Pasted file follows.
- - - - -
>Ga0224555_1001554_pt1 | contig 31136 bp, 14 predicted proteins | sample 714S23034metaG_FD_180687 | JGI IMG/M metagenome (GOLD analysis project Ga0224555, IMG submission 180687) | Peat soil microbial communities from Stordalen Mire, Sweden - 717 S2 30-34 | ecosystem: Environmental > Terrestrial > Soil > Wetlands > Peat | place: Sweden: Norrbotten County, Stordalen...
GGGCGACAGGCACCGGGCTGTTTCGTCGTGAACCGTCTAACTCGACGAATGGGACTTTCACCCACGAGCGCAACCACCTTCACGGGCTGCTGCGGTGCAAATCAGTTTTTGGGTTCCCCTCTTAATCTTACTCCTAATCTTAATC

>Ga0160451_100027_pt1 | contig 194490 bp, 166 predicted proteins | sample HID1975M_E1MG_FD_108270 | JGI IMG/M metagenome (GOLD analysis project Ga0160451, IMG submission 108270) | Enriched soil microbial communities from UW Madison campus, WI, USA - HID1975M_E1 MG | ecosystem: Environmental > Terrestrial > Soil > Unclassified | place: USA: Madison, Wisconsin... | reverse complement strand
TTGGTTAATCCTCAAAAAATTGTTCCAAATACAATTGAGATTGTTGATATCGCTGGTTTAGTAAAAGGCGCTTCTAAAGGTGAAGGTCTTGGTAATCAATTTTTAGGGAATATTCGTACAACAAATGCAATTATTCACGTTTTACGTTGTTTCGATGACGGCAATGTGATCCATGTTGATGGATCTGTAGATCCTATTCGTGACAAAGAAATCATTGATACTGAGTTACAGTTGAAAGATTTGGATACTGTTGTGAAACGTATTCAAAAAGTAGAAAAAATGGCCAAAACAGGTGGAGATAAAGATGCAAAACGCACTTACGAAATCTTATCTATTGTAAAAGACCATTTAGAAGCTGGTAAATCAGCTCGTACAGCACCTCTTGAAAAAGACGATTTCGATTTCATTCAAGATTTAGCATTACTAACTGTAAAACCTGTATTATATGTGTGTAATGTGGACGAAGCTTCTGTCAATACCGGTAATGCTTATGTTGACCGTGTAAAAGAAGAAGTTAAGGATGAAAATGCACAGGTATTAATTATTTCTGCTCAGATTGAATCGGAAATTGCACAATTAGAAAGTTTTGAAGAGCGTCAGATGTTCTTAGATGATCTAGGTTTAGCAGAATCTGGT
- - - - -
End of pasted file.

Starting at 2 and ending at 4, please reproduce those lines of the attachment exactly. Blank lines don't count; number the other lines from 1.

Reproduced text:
GGGCGACAGGCACCGGGCTGTTTCGTCGTGAACCGTCTAACTCGACGAATGGGACTTTCACCCACGAGCGCAACCACCTTCACGGGCTGCTGCGGTGCAAATCAGTTTTTGGGTTCCCCTCTTAATCTTACTCCTAATCTTAATC

>Ga0160451_100027_pt1 | contig 194490 bp, 166 predicted proteins | sample HID1975M_E1MG_FD_108270 | JGI IMG/M metagenome (GOLD analysis project Ga0160451, IMG submission 108270) | Enriched soil microbial communities from UW Madison campus, WI, USA - HID1975M_E1 MG | ecosystem: Environmental > Terrestrial > Soil > Unclassified | place: USA: Madison, Wisconsin... | reverse complement strand
TTGGTTAATCCTCAAAAAATTGTTCCAAATACAATTGAGATTGTTGATATCGCTGGTTTAGTAAAAGGCGCTTCTAAAGGTGAAGGTCTTGGTAATCAATTTTTAGGGAATATTCGTACAACAAATGCAATTATTCACGTTTTACGTTGTTTCGATGACGGCAATGTGATCCATGTTGATGGATCTGTAGATCCTATTCGTGACAAAGAAATCATTGATACTGAGTTACAGTTGAAAGATTTGGATACTGTTGTGAAACGTATTCAAAAAGTAGAAAAAATGGCCAAAACAGGTGGAGATAAAGATGCAAAACGCACTTACGAAATCTTATCTATTGTAAAAGACCATTTAGAAGCTGGTAAATCAGCTCGTACAGCACCTCTTGAAAAAGACGATTTCGATTTCATTCAAGATTTAGCATTACTAACTGTAAAACCTGTATTATATGTGTGTAATGTGGACGAAGCTTCTGTCAATACCGGTAATGCTTATGTTGACCGTGTAAAAGAAGAAGTTAAGGATGAAAATGCACAGGTATTAATTATTTCTGCTCAGATTGAATCGGAAATTGCACAATTAGAAAGTTTTGAAGAGCGTCAGATGTTCTTAGATGATCTAGGTTTAGCAGAATCTGGT